Sen. Lindsey Graham (R-SC) on Tuesday deflected questions about President Donald Trump’s firing of Secretary of State Rex Tillerson and instead chose to focus on qualifications of the new nominee, Mike Pompeo.
MSNBC’s Garrett Haake caught up with Graham in the U.S. Capitol Building soon after Trump announced on Twitter that he was firing Tillerson.
“I appreciate Rex’s service to the country,” Graham said. “Pompeo is a great choice. The primary job of the secretary of state is to be able to execute policy and to explain policy to the world in terms of what the president is thinking. Nobody is closer to President Trump than Mike Pompeo. So in that regard, I think he’ll be very effective.”
Haake noted that Tillerson “had a much more muscular stance on Russia than the president did.”
“How much of a factor do you think that might have been in this decision?” the MSNBC reporter asked.
Graham, however, refused to talk about Tillerson.
“I don’t think Mike Pompeo is taking a backseat to anyone when it comes to Russia,” the senator insisted. “Mike is very clear that Russians interfered in our election and that Russians are a bad actor. I don’t think it has anything to do with that.”
As Haake pointed out that “two top level cabinet [are] officials out in a week,” Graham began running away from the reporter without explaining why.
“How much does that concern you about people who are advising the president?” Haake wondered.
“I think Pompeo is a good choice,” Graham replied as he dashed into a meeting room.
Watch the video below from MSNBC.
‘Breadth and scale’ of nationwide protests is ‘staggering’: NYU history professor
Protests continued to grow in size in cities and towns from coast-to-coast -- and around the world.
"As a historian of social movements in the U.S., I am hard pressed to think of any time in the past when we have had two straight weeks of large-scale protests in hundreds of places, from suburbs to big cities," NYU history Prof. Tom Sugrue posted on Twitter.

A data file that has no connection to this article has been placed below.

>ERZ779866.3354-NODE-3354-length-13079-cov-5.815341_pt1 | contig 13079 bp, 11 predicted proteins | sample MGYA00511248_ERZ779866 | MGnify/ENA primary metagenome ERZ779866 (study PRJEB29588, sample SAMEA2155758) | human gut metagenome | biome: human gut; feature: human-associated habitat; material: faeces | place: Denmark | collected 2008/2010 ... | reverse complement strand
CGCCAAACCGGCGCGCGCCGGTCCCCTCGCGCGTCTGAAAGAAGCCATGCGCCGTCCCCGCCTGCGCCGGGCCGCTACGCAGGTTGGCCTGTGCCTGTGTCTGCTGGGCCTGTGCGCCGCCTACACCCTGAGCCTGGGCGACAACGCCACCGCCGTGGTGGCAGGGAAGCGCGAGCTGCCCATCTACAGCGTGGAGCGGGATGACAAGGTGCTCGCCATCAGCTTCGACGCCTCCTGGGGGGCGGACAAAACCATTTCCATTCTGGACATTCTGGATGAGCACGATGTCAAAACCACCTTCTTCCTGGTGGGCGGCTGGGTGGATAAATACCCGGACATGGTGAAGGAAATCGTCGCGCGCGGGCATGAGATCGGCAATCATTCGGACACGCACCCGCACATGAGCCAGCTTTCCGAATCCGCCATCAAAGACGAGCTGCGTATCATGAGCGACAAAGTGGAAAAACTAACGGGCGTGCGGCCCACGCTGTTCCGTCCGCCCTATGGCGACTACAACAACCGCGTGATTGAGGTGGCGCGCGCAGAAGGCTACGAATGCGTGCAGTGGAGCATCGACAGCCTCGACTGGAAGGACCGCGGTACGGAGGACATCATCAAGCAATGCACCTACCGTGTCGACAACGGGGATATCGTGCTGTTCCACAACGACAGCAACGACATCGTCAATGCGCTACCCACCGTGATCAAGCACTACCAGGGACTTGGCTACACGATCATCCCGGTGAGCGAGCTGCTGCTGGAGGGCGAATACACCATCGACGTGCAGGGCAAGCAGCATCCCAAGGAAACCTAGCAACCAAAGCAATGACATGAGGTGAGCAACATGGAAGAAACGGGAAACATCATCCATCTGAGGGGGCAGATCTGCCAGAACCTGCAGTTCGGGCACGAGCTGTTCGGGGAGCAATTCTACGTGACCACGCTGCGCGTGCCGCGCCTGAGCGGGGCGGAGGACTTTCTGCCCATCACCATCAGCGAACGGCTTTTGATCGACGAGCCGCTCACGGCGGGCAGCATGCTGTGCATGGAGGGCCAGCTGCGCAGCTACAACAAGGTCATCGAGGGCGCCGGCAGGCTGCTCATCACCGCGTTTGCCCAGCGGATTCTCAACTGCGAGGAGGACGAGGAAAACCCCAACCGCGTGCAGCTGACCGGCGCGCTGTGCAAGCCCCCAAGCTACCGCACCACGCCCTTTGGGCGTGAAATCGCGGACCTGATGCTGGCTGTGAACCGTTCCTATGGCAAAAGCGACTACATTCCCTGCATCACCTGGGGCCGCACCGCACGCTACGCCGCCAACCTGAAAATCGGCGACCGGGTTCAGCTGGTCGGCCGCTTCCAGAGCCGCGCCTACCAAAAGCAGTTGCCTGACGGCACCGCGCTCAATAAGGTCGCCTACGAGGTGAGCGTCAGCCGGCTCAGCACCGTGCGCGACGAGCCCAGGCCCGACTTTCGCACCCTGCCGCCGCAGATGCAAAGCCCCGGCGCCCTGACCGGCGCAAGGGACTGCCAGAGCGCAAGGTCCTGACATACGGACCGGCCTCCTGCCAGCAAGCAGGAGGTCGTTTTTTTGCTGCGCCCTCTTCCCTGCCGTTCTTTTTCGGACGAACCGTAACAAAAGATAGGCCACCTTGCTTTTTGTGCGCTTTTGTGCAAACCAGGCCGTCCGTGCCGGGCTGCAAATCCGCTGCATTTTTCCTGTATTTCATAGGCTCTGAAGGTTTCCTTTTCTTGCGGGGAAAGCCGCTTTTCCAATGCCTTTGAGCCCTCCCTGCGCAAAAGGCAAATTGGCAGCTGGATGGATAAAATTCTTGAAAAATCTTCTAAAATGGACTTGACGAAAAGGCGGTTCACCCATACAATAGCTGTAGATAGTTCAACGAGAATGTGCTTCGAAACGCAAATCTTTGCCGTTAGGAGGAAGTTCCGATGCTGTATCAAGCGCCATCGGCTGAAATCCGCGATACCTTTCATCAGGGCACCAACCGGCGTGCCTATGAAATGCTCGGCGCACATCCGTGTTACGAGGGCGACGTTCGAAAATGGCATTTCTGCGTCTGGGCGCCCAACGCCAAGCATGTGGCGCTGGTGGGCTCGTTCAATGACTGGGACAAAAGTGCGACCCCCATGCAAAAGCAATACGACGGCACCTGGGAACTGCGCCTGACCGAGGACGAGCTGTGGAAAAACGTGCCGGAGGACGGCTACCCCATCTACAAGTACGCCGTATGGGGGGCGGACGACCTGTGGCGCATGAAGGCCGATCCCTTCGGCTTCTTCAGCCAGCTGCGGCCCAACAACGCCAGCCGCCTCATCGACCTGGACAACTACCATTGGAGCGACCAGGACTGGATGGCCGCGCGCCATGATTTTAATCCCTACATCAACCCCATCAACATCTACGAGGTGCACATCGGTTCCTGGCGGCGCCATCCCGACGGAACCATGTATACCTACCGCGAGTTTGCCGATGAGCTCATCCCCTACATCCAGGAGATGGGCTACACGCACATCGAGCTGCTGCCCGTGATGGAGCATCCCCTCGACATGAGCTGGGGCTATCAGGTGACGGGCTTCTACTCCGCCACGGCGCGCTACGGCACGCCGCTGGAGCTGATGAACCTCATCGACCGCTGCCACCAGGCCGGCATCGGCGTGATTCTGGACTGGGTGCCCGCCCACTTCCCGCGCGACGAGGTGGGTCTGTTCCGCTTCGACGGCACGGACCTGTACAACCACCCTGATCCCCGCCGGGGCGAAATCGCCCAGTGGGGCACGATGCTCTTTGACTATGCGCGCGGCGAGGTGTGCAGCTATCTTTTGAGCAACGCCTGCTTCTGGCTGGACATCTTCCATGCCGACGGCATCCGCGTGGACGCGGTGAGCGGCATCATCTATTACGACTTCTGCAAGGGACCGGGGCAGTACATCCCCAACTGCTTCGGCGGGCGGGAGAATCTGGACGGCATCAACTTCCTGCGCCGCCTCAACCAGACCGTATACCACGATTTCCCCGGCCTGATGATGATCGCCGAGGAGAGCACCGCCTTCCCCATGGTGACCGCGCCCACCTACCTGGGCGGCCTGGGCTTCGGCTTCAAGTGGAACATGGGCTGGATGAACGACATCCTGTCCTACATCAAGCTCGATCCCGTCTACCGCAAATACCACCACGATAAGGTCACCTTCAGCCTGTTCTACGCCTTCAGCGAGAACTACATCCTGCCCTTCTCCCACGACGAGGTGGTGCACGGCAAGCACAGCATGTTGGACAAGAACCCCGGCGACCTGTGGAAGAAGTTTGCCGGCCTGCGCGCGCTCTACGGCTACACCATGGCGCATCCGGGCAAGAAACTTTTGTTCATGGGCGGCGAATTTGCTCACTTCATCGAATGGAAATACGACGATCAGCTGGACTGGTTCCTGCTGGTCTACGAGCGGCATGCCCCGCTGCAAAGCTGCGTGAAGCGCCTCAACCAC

"The breadth and scale of #Floyd protests is staggering," he continued.
"We have had some huge one-day demonstrations, e.g. March on Washington for Jobs and Freedom (1963); antinuclear march in NYC (1982), and Women's March (2017). We have widespread, simultaneous protests, such as in the days following MLK, Jr.'s assassination (1968)," he explained. "But the two together--very unusual."
Incel blew his hand off — and may have been planning for suicide bomber attack on ‘hot’ cheerleaders: report
A young man in Virginia was photographed for his mugshot with extensive facial injuries.
"A 23-year-old Virginia man who appeared to be planning an incel bomb attack on "hot cheerleaders" accidentally blew off his hand with explosives, authorities say," BuzzFeed News reported Saturday. "Cole Carini was charged in federal court on Friday connection with the plot after he allegedly lied to FBI agents by saying his extensive injuries were the result of a lawnmower accident."
Big turnout for protest in Texas town known as a ‘haven’ for the Ku Klux Klan
Protesters gathered in Vidor, Texas on Saturday for a rally against racism and police violence.
The East Texas town has long had a reputation for racism.
Vidor is a small city of about 11,000 people near the Texas Gulf Coast, not too far from the Louisiana border. Despite the fact that Beaumont, a much bigger city just 10 minutes away, is quite integrated, Vidor is not. There are very few blacks there; it's mostly white. That is in large part because of a history of racism in Vidor, a past that continues to haunt the present," Keith Oppenheim reported for CNN in 2006.